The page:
It’s hard to believe, but over the past 24 hours I’ve had 3 separate briefings with companies innovating in the area of anti-malware. Just ask them. Each started the discussion with the self-evident point that the existing malware detection model is broken. Then they each proceeded to describe (at a high level) how what they are doing isn’t anti-virus per se, but something different. Something that detects the new malware we are seeing. They didn’t want to replace the anti-malware engine. They just think they address the areas where traditional anti-malware sucks. Yeah, that’s a big job.
These vendors are not wrong. The existing approach of largely signature-based engines, recently leveraging a cloud extension, is broken. Clearly we need a new approach. True innovation, as opposed to marketing innovation. It’s easy to shoot holes in AV, with its sub-50% detection rate. It’s hard to actually do something sustainably different. We don’t need to poke more holes in AV, we need something that works better.
Having been in this business for 20 years or so, this isn’t the first time attacks have gotten ahead of detection. You could make the case that detection has never caught up. Each time, a new set of innovators emerges with new models and products and capabilities, seemingly built to address the latest and greatest attack.
Right, solving yesterday’s problems tomorrow. But that’s nothing new. It’s the security business as we know it.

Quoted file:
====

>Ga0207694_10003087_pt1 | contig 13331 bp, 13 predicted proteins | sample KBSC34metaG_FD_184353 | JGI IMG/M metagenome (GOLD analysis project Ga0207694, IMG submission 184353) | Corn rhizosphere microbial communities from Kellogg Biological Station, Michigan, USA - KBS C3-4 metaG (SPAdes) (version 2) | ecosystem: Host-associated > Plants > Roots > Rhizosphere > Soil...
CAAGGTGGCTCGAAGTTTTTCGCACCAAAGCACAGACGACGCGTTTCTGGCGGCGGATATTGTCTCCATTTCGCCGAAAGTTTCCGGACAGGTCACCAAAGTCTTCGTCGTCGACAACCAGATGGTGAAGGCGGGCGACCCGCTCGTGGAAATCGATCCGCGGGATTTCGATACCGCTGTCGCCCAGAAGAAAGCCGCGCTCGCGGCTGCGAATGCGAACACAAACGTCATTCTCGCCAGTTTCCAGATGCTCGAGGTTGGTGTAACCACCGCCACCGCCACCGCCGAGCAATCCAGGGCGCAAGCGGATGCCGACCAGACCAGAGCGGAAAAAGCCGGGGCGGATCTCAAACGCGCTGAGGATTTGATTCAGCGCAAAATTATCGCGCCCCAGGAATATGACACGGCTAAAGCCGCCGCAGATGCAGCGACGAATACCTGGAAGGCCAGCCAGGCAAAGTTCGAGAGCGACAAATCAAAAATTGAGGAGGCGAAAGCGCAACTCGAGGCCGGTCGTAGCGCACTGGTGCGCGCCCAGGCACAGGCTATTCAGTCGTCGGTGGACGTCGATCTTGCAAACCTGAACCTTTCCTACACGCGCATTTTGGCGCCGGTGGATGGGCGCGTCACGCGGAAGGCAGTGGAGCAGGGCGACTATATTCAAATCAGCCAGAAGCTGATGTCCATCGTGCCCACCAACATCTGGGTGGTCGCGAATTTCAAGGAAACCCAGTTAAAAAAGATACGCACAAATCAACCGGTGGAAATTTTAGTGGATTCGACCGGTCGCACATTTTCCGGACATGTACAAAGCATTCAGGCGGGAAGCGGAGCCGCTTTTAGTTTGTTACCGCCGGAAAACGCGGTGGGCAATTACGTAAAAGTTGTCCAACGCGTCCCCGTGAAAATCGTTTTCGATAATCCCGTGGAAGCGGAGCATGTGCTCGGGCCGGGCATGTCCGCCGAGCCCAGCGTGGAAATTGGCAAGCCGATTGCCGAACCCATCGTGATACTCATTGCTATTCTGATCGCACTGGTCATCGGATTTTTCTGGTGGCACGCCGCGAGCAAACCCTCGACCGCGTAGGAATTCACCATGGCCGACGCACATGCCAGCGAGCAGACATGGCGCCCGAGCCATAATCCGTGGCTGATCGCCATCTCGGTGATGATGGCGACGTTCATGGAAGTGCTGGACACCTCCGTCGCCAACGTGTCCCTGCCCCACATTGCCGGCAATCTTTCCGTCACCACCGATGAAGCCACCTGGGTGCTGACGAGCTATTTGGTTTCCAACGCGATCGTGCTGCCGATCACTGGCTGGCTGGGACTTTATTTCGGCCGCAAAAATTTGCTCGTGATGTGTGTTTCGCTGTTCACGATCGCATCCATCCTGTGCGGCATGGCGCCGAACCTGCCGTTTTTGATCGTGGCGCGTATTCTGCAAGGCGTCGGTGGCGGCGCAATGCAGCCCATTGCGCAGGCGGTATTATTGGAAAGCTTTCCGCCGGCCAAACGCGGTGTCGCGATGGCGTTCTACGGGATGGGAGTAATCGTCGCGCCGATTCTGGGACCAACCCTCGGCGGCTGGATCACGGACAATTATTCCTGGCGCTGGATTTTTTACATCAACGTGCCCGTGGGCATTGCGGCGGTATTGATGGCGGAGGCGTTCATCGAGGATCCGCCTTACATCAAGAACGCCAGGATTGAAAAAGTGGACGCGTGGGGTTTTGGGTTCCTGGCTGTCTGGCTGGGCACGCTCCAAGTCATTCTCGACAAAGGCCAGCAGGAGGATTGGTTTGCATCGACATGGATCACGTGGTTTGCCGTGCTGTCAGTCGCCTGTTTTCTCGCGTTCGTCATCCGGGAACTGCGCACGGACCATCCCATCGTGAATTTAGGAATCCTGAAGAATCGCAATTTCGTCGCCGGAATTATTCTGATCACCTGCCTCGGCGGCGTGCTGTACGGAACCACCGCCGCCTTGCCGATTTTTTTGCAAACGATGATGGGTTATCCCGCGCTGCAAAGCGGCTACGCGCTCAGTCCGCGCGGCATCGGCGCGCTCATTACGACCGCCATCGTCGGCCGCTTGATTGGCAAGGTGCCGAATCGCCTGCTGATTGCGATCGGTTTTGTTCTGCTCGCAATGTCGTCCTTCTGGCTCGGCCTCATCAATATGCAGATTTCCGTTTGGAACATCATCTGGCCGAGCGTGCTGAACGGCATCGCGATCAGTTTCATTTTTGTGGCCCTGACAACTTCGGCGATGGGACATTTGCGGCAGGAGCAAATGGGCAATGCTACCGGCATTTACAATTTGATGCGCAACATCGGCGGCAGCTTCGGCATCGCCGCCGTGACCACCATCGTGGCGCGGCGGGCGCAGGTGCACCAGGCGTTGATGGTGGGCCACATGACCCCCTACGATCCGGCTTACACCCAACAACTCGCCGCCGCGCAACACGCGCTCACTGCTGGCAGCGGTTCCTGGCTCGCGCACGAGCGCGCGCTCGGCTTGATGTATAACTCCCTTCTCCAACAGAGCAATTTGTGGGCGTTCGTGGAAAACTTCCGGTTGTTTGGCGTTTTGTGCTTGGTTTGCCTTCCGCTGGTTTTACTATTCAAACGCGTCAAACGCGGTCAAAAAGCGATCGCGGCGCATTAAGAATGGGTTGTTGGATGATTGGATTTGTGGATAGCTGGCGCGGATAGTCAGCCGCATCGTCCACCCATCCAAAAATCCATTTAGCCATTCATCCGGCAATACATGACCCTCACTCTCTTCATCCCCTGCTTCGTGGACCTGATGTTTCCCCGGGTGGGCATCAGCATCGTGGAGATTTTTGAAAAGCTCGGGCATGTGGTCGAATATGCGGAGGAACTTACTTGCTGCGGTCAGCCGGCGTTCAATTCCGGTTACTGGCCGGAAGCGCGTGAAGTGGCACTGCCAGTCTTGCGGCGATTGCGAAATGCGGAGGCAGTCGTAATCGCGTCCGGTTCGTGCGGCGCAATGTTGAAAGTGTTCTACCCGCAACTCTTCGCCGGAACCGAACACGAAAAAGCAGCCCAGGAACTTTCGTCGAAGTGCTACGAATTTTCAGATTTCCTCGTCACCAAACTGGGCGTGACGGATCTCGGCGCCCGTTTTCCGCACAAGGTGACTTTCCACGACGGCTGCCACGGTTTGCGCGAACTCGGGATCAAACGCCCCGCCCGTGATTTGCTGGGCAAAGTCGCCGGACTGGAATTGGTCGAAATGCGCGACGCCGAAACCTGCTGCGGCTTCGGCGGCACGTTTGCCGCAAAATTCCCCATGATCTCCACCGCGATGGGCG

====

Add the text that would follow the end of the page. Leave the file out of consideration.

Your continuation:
The problem is separating the wheat from the chaff. One of the companies I spoke with seems to have a better mousetrap. Maybe it is. Maybe it isn’t. The point is that it’s not the same mousetrap. But it will be an uphill battle for these folks to get a hearing, because endpoint security vendors have been lying to customers for years, saying their products actually stop new attacks. Now customers are highly skeptical, and are not very open to trying something different.
Customers have heard it all before. This is just another cycle, compounded by the incumbents trying to sound different, while entirely focused on milking their cash cows. They will pay lip service to innovation, they always do. In reality they are more focused on reducing their agents’ footprints and improving performance, because those are costing them deals – not on the fact that they can’t detect an eskimo in Alaska.
Another factor is the total farce of anti-malware testing labs. It seems like another pops up every week, commissioned to say one vendor performs better than the others. Awesome. Granted I was born skeptical, but these guys are not helping me believe in anything.
So what to do? Same as it ever was. Endpoint protection is one of many tactics that can help identify and eventually contain malware. Layers are still good. Though we do expect innovation over the next year, so keep your eyes open. There is a pony somewhere in there, it’s just not clear which one is it. The rest will go down in the annals of security history as snake oil. Same as it ever was. There is very little benefit in being early with these new products/companies right now, spending time figuring out what really works.
In other words, if I have an incremental $10, I’m spending it on monitoring and incident response technologies. But you already knew that. Prevention has (mostly) failed us. You know that too. Until some new anti-malware widget is vetted as making a difference (by people you trust), spend your time figuring out what went wrong. There is no lack of material there.